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LG22 Lighting for control rooms (2022) (pdf)
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LG22 Lighting for control rooms (2022) (pdf)

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Control rooms can be complex, having many operators with their often extensive arrangement of screens around them and perhaps large overview screens on walls in front of them. Many rooms operate 24 hours a day, some monitoring and controlling safety-critical operations. For these reasons establishing the geometry between operators, their screens, larger remote room displays, and the lighting and any windows is crucial.

Designing the lighting, daylight admission, sunlight control and lighting control systems require discussion and cooperation between the lighting designers and others involved in the design of the room. In control rooms monitoring life- or safety-critical operations if the power to the normal lighting fails full or partial standby lighting will normally be needed throughout the room. As this will be supplied from UPS and/or standby generators, early discussion with the electrical designers is vital. These issues need to be decided upon as early as possible in the design process.

Once all building, electrical and display screen/user parameters are established the design of the lighting, and possibly daylight control, can be carried out. As well as making sure no bright images are visible to the users on any of their screens, the room lighting needs to provide a constant minimum level to ensure the operators remain alert — this is most important during the night shift where there may be an increased risk of operators becoming sleepy if the room lighting is dim.

Authors: Paul Ruffles (Lighting Design & Technology), David Watts (CCD Design & Ergonomics) and Richard Caple (Thorlux Lighting)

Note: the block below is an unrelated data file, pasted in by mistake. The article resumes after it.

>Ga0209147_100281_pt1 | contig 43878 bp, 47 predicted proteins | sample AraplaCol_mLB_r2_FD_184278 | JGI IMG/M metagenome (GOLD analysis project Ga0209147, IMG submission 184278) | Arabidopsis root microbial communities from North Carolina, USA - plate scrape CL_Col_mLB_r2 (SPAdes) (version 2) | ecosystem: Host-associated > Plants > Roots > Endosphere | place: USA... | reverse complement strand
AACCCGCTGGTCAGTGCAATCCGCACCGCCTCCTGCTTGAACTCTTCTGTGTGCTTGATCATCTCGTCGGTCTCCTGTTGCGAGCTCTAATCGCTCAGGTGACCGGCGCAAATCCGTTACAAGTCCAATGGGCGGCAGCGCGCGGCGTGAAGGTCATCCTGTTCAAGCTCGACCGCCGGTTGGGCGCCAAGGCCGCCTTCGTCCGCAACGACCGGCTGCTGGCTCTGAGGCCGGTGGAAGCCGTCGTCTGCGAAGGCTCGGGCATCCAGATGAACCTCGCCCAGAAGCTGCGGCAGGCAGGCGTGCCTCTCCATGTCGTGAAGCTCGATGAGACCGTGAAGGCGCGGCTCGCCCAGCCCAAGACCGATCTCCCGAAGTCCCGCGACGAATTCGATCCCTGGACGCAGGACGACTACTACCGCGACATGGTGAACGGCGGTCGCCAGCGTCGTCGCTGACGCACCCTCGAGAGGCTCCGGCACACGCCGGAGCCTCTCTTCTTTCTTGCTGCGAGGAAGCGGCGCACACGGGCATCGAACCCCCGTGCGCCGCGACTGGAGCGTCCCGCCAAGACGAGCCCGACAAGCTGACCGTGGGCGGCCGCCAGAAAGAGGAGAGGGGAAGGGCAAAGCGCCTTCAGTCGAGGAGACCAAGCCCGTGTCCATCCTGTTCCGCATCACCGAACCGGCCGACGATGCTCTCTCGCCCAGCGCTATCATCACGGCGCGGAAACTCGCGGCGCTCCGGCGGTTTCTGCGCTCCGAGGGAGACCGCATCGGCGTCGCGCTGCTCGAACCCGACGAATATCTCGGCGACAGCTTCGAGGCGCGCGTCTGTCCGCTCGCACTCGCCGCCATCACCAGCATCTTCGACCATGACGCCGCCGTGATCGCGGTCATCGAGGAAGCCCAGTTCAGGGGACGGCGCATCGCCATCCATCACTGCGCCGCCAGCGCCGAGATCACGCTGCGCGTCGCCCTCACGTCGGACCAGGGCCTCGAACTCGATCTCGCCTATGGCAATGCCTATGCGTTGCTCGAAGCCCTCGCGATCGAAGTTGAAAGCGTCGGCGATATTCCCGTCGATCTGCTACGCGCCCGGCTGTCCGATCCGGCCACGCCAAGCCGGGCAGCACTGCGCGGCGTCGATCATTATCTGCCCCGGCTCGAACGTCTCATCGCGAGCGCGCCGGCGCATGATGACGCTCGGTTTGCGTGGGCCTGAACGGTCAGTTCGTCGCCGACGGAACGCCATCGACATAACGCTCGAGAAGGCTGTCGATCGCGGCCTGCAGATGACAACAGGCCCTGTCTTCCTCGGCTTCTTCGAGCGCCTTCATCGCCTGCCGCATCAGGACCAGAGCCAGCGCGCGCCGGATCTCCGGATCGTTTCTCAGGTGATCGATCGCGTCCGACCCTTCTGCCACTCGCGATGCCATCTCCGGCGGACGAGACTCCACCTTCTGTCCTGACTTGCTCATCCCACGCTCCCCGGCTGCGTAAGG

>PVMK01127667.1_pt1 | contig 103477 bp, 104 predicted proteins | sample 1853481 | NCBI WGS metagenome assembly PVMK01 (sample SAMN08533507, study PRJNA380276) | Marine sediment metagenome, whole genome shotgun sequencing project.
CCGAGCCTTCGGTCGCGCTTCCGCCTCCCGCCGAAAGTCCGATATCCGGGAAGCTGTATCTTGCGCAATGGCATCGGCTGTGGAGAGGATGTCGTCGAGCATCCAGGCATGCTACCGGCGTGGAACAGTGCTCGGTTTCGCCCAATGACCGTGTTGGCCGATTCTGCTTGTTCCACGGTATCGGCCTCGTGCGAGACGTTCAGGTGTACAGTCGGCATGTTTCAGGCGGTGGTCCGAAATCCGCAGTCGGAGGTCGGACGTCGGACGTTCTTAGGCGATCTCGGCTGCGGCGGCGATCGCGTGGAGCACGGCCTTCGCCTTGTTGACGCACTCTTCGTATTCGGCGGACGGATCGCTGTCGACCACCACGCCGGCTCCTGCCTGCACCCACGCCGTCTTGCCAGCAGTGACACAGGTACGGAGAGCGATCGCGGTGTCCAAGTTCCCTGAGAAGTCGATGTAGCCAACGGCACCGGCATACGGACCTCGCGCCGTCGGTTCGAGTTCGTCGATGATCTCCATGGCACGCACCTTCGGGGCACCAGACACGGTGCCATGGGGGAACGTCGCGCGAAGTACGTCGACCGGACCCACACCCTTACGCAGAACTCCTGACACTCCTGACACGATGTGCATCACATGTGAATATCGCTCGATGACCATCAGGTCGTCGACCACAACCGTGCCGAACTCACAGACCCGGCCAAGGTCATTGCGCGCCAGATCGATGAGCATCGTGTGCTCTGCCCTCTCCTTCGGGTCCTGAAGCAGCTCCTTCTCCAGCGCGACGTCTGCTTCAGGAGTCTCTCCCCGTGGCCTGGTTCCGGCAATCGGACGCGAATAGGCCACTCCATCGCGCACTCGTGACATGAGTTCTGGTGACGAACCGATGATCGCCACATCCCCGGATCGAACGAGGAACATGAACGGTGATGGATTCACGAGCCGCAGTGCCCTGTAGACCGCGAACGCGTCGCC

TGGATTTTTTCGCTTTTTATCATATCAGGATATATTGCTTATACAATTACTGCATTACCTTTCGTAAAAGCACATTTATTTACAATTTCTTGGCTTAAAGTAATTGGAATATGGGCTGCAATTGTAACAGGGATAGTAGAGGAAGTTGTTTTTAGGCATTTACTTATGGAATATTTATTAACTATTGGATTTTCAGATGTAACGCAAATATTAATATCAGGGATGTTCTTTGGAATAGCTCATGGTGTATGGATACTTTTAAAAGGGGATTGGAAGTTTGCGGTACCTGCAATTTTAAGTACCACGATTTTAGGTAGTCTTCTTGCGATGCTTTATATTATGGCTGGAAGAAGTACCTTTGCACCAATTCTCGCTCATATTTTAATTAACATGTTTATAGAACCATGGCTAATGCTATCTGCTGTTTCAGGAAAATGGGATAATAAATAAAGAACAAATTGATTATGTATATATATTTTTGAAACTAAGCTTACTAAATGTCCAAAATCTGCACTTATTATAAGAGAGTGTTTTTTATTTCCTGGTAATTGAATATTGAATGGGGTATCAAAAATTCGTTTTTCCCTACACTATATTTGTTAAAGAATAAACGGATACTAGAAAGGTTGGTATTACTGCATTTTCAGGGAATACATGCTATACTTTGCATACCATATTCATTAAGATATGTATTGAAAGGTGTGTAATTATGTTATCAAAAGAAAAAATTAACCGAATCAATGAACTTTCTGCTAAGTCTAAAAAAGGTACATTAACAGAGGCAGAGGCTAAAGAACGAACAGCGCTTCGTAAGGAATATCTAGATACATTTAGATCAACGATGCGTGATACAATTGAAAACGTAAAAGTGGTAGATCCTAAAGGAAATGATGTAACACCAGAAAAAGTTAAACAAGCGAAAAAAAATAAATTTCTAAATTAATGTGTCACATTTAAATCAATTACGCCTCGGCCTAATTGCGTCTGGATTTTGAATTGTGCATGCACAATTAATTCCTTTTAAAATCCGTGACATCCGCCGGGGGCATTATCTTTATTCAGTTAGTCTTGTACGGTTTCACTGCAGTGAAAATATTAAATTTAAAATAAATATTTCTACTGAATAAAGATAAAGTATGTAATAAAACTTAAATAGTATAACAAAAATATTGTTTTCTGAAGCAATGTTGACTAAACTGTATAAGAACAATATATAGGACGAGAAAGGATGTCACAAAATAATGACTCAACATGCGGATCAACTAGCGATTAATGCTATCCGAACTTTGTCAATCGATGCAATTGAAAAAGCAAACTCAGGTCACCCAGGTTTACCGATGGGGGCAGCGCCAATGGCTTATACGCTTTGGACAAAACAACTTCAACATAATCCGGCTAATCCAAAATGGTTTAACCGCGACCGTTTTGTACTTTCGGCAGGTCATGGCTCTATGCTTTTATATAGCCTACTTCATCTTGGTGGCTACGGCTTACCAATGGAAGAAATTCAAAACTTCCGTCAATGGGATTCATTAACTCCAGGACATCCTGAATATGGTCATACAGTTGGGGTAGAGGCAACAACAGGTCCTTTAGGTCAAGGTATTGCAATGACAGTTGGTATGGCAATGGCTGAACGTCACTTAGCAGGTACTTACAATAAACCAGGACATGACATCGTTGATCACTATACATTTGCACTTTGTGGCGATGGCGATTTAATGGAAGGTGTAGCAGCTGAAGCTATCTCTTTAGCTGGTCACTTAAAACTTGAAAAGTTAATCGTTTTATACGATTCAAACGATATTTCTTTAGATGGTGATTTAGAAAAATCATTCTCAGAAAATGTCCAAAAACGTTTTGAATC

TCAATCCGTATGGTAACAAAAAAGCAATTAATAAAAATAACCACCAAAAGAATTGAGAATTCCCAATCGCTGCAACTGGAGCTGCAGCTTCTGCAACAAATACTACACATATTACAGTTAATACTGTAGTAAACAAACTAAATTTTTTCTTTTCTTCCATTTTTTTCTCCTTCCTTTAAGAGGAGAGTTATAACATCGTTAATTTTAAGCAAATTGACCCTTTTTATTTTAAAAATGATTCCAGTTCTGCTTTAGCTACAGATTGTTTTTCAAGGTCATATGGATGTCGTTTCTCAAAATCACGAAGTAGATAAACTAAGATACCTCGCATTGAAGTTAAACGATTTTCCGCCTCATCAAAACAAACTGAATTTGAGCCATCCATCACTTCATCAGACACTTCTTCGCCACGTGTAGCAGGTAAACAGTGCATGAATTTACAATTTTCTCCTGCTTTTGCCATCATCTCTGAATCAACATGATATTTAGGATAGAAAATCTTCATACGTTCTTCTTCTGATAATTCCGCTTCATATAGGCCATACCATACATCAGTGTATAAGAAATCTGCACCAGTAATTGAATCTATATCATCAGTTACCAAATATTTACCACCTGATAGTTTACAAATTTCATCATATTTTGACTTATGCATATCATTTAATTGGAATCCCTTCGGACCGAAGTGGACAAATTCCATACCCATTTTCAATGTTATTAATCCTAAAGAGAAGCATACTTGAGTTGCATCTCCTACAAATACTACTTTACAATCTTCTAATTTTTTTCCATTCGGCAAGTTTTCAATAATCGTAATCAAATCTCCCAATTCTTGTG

1 Introduction

2 Human factors

2.1 The effect of lighting on control room operators

2.2 People characteristics

2.3 Seeing information: contrast, size, visual acuity, sight lines

2.4 Screens on workstations

2.5 Larger screens/displays for shared information

2.6 Viewing angles

2.6.1 DSE vertical viewing angles

2.6.2 Viewing angles for remote screens

2.6.3 Horizontal viewing angles

2.7 Screen type

2.8 Issues with 24-hour working: alertness and shift work

3 Approach to designing control room lighting

3.1 Introduction

3.2 The visual task

3.3 Mock-ups and trial installations

4 Electric lighting

4.1 Ceiling height

4.2 Surface finishes

4.3 Avoiding direct and reflected glare to users or screens

4.3.1 Room lighting

4.3.2 Task lighting

4.4 Lighting recommendations

4.4.1 Illuminances

4.4.2 Maximum luminance

4.4.3 Colour quality of the light

5 Daylighting

5.1 Introduction

5.2 Controlling the effects of daylight

5.3 Alternative means of getting daylight into a space

6 Control of lighting

6.1 Room lighting

6.2 Local task lighting

6.3 Emergency control

7 Emergency and standby lighting

7.1 Introduction

7.2 Standby light levels

7.3 Process control rooms and high-risk task areas

7.4 Illumination of safety signs

7.5 Emergency lighting and signage for escape routes

Authors: Paul Ruffles (Lighting Design & Technology), David Watts (CCD Design & Ergonomics) and Richard Caple (Thorlux Lighting)